Kristen Dragotto, Staff Writer
The much-anticipated second season of the Netflix original series of “Atypical” was finally released at the beginning of September. In the first season its audience fell in love with the Gardner family and their journey with their son Sam as he tries to make the transition into early adult life with autism. The second season is a continuation of that much-loved journey.
The cliffhanger that the audience was left with in the first season is finally relieved in the second. This season addresses the issues of the affair Elsa, the mother, had with the bartender, what Sam’s senior year and life after will entail, how Sam’s sister Casey will adjust to her new prestigious school and what will happen with therapist Julia, who is an expectant mother. No matter the fact that season two carries on many of the plotlines from the first season, the second is not short of plot twists and cliffhangers.
Season two took a step back in terms of its comedic aspect but narrows in on what life is like for someone with autism and their family. It is the new dramatic and realistic take in the second season that makes it a breath of fresh air for its fans. It starts to focus on the struggles of each individual rather than solely focusing on Sam. This adds to the storyline which otherwise would start to become redundant.
This show has gotten mixed reviews since releasing the second season.
USA Today said, “Its sweetness and predictability make it a little too typical to be great.” On the other hand, the Los Angeles Times stated, “Though it risks offending some, but it does more good than harm by demystifying a sensitive and painful subject with an unapologetic candor.”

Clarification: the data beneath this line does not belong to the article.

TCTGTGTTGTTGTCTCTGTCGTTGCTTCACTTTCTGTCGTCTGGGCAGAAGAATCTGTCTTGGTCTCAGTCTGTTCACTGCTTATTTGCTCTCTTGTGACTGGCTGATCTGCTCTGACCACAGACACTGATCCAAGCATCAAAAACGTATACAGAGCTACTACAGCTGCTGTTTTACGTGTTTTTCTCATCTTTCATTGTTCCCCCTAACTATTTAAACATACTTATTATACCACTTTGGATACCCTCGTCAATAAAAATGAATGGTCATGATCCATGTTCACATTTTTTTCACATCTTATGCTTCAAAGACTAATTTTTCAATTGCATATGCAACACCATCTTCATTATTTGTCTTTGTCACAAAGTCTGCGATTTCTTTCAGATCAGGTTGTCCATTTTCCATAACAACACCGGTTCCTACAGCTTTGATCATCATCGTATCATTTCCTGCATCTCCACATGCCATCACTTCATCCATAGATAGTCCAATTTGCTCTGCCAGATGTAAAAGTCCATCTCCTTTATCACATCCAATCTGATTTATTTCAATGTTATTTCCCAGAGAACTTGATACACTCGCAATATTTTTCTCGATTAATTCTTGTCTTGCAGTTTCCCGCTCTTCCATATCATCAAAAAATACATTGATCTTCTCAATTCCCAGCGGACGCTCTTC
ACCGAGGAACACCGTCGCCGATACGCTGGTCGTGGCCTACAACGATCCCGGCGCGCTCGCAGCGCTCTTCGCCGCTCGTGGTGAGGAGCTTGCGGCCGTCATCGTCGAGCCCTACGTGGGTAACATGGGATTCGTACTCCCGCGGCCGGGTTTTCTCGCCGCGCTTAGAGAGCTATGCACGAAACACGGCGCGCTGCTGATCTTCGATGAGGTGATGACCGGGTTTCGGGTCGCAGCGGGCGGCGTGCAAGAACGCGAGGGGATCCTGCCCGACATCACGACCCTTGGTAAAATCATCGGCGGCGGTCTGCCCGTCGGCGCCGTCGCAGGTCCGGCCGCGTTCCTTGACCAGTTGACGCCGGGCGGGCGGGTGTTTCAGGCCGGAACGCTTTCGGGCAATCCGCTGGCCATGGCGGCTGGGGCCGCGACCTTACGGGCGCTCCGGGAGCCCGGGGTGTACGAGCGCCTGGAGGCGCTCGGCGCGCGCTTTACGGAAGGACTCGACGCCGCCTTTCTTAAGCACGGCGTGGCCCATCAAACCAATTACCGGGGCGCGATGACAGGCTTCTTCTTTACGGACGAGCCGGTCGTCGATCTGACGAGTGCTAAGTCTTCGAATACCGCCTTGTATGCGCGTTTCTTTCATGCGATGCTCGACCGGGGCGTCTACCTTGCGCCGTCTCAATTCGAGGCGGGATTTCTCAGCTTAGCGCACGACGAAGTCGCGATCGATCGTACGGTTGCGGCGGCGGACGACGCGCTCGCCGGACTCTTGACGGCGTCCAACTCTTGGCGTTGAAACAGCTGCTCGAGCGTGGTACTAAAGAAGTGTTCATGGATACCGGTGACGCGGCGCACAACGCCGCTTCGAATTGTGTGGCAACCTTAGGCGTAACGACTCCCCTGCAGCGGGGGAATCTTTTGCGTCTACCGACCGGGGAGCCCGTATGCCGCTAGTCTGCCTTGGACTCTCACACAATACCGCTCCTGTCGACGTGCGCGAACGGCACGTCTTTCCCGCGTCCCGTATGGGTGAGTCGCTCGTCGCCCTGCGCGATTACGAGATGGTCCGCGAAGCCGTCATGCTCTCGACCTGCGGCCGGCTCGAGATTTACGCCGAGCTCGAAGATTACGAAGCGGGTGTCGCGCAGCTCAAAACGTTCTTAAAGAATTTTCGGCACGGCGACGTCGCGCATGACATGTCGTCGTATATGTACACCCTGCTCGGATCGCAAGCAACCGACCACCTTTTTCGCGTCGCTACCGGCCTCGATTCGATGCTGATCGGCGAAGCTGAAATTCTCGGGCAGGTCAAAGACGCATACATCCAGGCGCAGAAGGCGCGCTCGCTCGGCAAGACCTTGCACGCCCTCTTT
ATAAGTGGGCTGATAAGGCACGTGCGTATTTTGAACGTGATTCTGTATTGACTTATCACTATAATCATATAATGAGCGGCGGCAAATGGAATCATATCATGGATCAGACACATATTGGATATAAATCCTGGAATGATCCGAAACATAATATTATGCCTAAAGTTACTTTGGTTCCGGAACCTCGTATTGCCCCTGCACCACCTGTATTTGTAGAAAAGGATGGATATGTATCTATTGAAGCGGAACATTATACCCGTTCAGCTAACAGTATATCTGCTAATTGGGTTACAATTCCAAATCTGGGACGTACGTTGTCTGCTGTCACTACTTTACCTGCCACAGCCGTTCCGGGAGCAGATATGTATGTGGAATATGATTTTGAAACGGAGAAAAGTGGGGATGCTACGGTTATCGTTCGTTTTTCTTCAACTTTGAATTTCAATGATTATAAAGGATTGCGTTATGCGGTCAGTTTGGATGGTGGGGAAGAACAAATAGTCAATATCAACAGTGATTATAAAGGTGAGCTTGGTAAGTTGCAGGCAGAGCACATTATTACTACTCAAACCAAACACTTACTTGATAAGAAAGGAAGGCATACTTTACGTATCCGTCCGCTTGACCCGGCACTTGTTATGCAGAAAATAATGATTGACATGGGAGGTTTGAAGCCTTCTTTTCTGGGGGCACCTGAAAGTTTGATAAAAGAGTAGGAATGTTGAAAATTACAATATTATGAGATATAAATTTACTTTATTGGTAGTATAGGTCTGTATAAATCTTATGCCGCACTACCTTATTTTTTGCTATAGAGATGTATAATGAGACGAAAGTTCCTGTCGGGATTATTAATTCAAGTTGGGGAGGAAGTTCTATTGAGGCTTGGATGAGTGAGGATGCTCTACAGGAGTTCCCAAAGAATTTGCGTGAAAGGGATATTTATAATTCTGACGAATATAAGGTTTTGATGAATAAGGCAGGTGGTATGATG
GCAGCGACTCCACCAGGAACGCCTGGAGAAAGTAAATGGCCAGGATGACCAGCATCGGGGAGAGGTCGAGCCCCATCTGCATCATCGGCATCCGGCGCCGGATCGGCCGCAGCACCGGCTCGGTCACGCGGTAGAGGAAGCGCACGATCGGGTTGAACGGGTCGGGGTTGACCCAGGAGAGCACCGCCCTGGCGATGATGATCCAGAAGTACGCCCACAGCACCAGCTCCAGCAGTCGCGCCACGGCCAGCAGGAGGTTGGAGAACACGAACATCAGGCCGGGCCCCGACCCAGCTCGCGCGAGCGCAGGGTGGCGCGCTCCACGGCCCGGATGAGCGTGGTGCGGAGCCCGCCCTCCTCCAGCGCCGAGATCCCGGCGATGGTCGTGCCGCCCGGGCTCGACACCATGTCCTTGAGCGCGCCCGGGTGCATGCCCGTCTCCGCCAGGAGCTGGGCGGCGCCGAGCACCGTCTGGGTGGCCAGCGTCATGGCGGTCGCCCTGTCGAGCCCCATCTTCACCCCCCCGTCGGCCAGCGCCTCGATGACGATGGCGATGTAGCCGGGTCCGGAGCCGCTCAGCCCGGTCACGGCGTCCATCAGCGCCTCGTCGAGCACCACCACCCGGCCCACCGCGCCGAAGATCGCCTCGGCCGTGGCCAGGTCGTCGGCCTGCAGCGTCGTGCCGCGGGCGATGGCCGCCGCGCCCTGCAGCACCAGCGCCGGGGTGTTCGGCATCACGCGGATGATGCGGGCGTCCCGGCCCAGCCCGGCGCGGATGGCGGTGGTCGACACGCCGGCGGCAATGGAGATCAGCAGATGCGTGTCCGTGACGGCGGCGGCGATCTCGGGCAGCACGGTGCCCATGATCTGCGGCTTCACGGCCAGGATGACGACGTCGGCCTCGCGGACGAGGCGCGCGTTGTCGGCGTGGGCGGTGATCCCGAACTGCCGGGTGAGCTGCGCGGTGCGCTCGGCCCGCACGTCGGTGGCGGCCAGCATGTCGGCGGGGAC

It is the unapologetic nature of the show that captivates its viewers.
I would have to agree that overall this series does a lot of good in terms of raising awareness for autism. It highlights the need for first responders to be trained on how to interact with people who have autism. It also expresses the importance on self-care, including healthy ways to deal with stress and anxiety.
There are certain aspects of the show that seem a little unrealistic. Some of Sam’s behavior throughout both seasons are cause for concerns. Although he does have autism that does not excuse all his behavior. Realistically, you would see more of a reaction from those around him in the real world. This aspect adds to the drama of the show despite its unrealistic portrayal.
Overall, I would recommend this show as a must-see to others. It gives its audience relatable characters and the situations they find themselves in. It can change the perspective on how people view autism as well as normal family life. If you have not seen this show, add it to your Netflix queue for your next binge-watching session. I look forward to finding out if this show will be renewed for another season and what journey it will take us on next.